Security at the data center isn't getting any easier. It's true that security experts are constantly coming up with new techniques to help keep the bad guys away, but at the same time, developers are constantly increasing the complexity of the software they create. This includes not only the complexity of apps, but also the underlying software for delivering them.
An example, if you need one, would be containers. For all practical purposes, containers didn't exist five years ago and now something like half of all enterprises use them extensively. Containers not only bring new security challenges built-in to their infrastructure, their portability means companies using them are running much more software than before, offering a bigger target for black hats who manage to breach perimeter security and gain access to servers.
To state the obvious: securing containers is essential.
Last week Brian Gracely, Red Hat's director of product strategy, said as much to ITPro when talking about the Open Container Initiative, which is working to set container standards. OCI 1.0, released in July, set standards for runtime and formats, with security being the next focus on the initiative's agenda. Specifically, Gracely said, OCI is going to focus on standards for signing container software and on scanning containers for security vulnerabilities and malware.
It's not surprising then that Google, with help from JFrog, Red Hat, IBM, Black Duck, Twistlock, Aqua Security and CoreOS, announced on Thursday that it's been working on Grafeas, a like-minded open source initiative for auditing and governing the software supply chain. It does so using an API to define the metadata associated with the software. It allows for things like auditing software in its use environment or noting changes made to software.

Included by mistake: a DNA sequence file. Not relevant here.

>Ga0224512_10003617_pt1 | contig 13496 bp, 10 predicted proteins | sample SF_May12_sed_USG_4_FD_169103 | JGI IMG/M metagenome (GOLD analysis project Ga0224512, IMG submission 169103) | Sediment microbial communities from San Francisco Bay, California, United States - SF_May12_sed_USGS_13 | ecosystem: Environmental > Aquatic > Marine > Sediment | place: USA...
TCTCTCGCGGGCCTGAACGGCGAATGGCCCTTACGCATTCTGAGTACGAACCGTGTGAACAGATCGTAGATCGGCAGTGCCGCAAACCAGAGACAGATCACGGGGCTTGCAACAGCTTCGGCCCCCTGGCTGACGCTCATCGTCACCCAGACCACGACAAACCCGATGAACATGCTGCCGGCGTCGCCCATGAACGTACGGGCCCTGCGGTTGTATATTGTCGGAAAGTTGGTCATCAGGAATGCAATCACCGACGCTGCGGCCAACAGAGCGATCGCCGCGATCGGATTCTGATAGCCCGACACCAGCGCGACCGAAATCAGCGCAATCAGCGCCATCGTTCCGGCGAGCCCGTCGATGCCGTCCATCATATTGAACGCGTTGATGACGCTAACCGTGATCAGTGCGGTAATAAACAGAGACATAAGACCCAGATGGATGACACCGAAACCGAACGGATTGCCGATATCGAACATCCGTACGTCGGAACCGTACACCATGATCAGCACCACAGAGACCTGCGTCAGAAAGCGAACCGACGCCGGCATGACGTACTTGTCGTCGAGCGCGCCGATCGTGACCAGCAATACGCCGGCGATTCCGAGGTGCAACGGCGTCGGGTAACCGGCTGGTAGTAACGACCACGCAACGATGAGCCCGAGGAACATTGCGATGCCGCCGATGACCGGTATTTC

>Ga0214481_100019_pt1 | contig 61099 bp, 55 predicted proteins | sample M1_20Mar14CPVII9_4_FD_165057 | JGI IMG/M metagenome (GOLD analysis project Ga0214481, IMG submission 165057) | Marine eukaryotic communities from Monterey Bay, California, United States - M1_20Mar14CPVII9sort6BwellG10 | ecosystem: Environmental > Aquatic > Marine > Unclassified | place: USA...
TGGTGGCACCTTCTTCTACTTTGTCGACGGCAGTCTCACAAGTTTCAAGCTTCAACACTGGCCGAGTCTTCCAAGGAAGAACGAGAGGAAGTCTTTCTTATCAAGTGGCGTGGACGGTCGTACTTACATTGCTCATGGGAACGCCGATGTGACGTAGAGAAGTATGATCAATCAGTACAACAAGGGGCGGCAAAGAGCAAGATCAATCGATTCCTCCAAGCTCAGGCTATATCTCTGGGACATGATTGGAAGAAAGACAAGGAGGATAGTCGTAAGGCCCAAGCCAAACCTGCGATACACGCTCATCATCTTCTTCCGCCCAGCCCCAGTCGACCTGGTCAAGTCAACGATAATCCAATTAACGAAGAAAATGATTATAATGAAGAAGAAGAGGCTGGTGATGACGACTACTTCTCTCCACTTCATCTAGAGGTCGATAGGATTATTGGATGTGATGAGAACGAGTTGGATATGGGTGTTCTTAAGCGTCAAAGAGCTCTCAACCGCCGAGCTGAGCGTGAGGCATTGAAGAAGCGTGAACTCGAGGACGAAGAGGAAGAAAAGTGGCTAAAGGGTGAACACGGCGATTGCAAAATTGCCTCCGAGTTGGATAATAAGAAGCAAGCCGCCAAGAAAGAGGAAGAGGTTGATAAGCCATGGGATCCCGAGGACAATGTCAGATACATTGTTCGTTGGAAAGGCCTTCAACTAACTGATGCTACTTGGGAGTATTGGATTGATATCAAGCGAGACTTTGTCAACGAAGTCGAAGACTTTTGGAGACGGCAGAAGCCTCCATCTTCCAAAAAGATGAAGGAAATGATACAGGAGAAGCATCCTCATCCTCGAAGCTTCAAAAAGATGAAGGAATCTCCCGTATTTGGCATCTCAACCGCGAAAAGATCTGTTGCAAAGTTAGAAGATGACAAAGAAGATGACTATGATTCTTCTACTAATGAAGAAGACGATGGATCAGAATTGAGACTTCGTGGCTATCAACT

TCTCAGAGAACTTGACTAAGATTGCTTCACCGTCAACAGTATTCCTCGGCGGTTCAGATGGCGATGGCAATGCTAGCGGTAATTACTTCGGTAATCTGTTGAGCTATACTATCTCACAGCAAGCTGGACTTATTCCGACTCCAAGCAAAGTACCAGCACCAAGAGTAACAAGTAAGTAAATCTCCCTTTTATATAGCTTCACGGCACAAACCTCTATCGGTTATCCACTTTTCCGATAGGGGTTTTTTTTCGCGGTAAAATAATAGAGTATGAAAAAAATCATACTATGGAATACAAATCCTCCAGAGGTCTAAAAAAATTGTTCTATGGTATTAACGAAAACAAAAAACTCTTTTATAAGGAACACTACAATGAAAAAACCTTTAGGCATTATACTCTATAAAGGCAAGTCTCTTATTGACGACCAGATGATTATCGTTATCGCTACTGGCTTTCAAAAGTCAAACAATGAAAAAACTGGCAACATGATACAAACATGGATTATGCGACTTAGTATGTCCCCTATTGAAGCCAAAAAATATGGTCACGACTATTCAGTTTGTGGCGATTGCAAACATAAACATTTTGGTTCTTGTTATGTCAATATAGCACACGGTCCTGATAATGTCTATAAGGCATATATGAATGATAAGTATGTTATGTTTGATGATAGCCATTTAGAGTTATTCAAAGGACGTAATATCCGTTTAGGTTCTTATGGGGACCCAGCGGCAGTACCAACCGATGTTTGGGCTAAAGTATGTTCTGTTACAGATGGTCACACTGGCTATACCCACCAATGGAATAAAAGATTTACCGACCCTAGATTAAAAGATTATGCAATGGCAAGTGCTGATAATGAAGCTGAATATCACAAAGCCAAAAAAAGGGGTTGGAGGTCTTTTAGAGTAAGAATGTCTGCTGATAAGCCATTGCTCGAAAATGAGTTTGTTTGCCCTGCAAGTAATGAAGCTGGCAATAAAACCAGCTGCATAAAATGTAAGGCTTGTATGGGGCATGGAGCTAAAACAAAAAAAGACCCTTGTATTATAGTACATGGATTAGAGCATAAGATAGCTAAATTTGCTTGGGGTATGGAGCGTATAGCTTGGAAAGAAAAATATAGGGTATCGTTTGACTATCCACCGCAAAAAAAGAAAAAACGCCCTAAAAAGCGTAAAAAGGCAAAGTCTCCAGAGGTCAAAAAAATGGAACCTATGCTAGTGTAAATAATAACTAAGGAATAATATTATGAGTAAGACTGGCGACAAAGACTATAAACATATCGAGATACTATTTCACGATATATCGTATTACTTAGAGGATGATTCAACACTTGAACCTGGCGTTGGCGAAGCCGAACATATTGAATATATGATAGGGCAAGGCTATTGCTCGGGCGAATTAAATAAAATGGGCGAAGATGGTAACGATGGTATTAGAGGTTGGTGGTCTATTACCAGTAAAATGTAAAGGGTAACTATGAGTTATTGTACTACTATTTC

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Although Grafeas isn't container specific, that's really what it's all about. It includes Kritis, a policy engine for enforcing secure software supply chain policies that connects to Kubernetes using the ImagePolicyWebHook plugin. According to Google, Kritis offers "real-time enforcement of container properties at deploy time for Kubernetes clusters based on attestations of container image properties" that are stored in Grafeas.
A blog posted Thursday by Shopify, which markets e-commerce solutions, offers a short bullet list of "attestation" examples that it's put into practice:
- This container has been built by us
- This container comes from our (or a trusted) container repository
- This container does not run as root
- This container passes CI tests
- This container does not introduce any new vulnerabilities (scanned)
- This container is deployed with the appropriate security context
The attestations are signature-based to protect against forgery. However, Stephen Elliot, product manager of Google Cloud, told eWEEK that although Grafeas is cryptographically secure, potential tampering isn't prevented by default. In the initial release, the keys are under control of user administrators, who will need to configure their own enforcement policy.
Shopify, which has already been using Grafeas, builds 6,000 containers per day and has 330,000 images in its container registry.
"By integrating Grafeas and Kritis into our Kubernetes pipeline, we are now able to automatically store vulnerability and build information about every container image that we create and strictly enforce a built-by-Shopify policy: our Kubernetes clusters only run images signed by our builder," the company's senior security engineer, Jonathan Pulsifer, said in a statement. "Grafeas and Kritis actually help us achieve better security while letting developers focus on their code."
Grafeas is available on GitHub.